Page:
The American public consumes more news than ever, with more than 200 million unique visitors consuming digital news each month. However, the economics of that consumption will not sustain the investments needed for quality journalism. The news industry has seen revenues drop 54 percent since 2006, according to research from Pew. The rise of the tech platforms and their dominance of online content has played a major role in this trend.
Although many may claim that the two trends are unrelated and that the news industry has not adapted to digital distribution, a new study, containing analysis conducted by experts at strategy and economics consulting firm Keystone Strategy and written by the News Media Alliance, illustrates that the news industry’s loss has been directly impacted by Google’s gain.
According to the study, news content has produced significant financial returns for Google:
• 39 percent of search results and 40 percent of clicks on trending queries are news content;
• 16 percent of results and clicks on the “most searched” queries are news results;
• In 2008, Google News generated approximately $100 million to the company;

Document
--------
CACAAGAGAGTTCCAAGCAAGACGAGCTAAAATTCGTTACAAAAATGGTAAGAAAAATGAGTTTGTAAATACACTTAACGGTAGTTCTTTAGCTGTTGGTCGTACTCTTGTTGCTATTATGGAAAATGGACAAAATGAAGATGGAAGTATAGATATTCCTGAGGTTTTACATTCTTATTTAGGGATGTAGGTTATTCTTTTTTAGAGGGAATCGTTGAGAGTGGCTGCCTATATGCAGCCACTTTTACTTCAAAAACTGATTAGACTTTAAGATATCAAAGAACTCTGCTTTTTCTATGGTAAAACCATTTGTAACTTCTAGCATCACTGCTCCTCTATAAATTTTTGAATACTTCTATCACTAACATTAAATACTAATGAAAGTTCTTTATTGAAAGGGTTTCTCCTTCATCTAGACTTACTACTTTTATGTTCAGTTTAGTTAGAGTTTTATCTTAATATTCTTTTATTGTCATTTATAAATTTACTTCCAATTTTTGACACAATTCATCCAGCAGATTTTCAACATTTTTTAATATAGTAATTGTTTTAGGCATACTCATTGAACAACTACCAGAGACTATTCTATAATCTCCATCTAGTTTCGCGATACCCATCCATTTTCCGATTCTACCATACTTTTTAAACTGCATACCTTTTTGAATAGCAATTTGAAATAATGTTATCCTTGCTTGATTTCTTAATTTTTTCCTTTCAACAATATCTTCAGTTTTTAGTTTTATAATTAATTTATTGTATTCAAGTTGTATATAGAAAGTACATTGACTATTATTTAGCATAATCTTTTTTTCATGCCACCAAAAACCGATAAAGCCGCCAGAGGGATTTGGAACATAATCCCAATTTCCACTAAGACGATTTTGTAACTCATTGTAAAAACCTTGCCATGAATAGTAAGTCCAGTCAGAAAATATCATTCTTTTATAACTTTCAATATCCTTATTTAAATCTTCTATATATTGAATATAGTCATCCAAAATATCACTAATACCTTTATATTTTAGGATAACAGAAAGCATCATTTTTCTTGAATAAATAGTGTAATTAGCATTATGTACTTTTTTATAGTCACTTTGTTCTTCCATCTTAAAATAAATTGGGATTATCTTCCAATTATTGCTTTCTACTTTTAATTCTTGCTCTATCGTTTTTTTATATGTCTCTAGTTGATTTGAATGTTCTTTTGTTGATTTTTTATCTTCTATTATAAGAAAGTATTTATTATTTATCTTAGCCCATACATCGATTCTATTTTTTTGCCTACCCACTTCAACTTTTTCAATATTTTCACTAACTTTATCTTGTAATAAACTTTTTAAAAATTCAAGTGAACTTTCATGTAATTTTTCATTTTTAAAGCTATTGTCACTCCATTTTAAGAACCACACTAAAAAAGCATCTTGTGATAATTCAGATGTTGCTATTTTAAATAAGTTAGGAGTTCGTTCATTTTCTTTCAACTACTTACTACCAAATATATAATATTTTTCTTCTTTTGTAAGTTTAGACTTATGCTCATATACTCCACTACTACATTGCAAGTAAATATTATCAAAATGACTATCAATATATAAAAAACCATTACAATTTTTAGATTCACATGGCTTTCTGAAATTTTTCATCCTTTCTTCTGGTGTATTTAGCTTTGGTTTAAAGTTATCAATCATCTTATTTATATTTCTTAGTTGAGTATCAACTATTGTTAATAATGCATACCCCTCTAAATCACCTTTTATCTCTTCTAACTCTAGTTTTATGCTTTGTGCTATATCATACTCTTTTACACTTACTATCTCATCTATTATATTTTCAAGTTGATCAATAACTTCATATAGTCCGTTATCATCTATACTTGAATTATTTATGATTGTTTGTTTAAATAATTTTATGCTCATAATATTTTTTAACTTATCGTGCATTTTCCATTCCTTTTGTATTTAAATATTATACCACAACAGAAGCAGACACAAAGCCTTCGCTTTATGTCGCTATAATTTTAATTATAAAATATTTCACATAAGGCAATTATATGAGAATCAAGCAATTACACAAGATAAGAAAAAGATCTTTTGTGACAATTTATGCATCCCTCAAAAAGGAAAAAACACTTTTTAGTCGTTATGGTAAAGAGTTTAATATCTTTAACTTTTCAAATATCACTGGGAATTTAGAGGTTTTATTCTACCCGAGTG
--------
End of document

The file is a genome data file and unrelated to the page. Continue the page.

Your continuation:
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• Based on News Media Alliance members’ traffic, news consumption on Google Search is at least six times larger than on Google News;
• Taken together, Google made an estimated $4.7 billion in revenue from news content in 2018; this is a conservative estimate, with the actual number likely being considerably higher.
As a result, publishers are losing ad revenue, brand recognition and valuable data that could help them build stronger relationships with their readers. Google, on the other hand, is generating more traffic and user data that they can use to keep consumers in their ecosystem for even longer periods of time.
While information wants to be free, journalists need to get paid. This requires finding common rules for a fair and equitable online ecosystem that allows publishers to thrive and maintain the quality of their content that readers expect.
Local news publishers’ health and sustainability – and that of our democracy – requires the platforms to acknowledge their role and to engage with publishers to create a more just digital marketplace.